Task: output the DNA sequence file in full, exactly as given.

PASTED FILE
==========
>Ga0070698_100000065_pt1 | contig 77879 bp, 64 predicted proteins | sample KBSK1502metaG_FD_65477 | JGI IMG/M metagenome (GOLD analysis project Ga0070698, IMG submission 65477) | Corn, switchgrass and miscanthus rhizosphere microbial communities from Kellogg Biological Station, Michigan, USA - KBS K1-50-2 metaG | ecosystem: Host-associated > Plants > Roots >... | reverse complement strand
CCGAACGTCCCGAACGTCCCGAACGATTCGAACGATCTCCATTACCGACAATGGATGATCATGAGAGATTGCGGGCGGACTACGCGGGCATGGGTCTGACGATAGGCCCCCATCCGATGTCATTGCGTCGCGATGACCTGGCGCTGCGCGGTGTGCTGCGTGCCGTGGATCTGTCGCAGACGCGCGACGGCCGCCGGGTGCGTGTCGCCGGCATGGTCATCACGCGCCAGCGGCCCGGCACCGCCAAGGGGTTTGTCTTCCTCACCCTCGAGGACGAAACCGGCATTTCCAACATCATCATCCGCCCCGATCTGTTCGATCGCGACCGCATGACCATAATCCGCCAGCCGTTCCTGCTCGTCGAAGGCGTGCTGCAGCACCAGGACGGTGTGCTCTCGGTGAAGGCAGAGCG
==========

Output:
>Ga0070698_100000065_pt1 | contig 77879 bp, 64 predicted proteins | sample KBSK1502metaG_FD_65477 | JGI IMG/M metagenome (GOLD analysis project Ga0070698, IMG submission 65477) | Corn, switchgrass and miscanthus rhizosphere microbial communities from Kellogg Biological Station, Michigan, USA - KBS K1-50-2 metaG | ecosystem: Host-associated > Plants > Roots >... | reverse complement strand
CCGAACGTCCCGAACGTCCCGAACGATTCGAACGATCTCCATTACCGACAATGGATGATCATGAGAGATTGCGGGCGGACTACGCGGGCATGGGTCTGACGATAGGCCCCCATCCGATGTCATTGCGTCGCGATGACCTGGCGCTGCGCGGTGTGCTGCGTGCCGTGGATCTGTCGCAGACGCGCGACGGCCGCCGGGTGCGTGTCGCCGGCATGGTCATCACGCGCCAGCGGCCCGGCACCGCCAAGGGGTTTGTCTTCCTCACCCTCGAGGACGAAACCGGCATTTCCAACATCATCATCCGCCCCGATCTGTTCGATCGCGACCGCATGACCATAATCCGCCAGCCGTTCCTGCTCGTCGAAGGCGTGCTGCAGCACCAGGACGGTGTGCTCTCGGTGAAGGCAGAGCG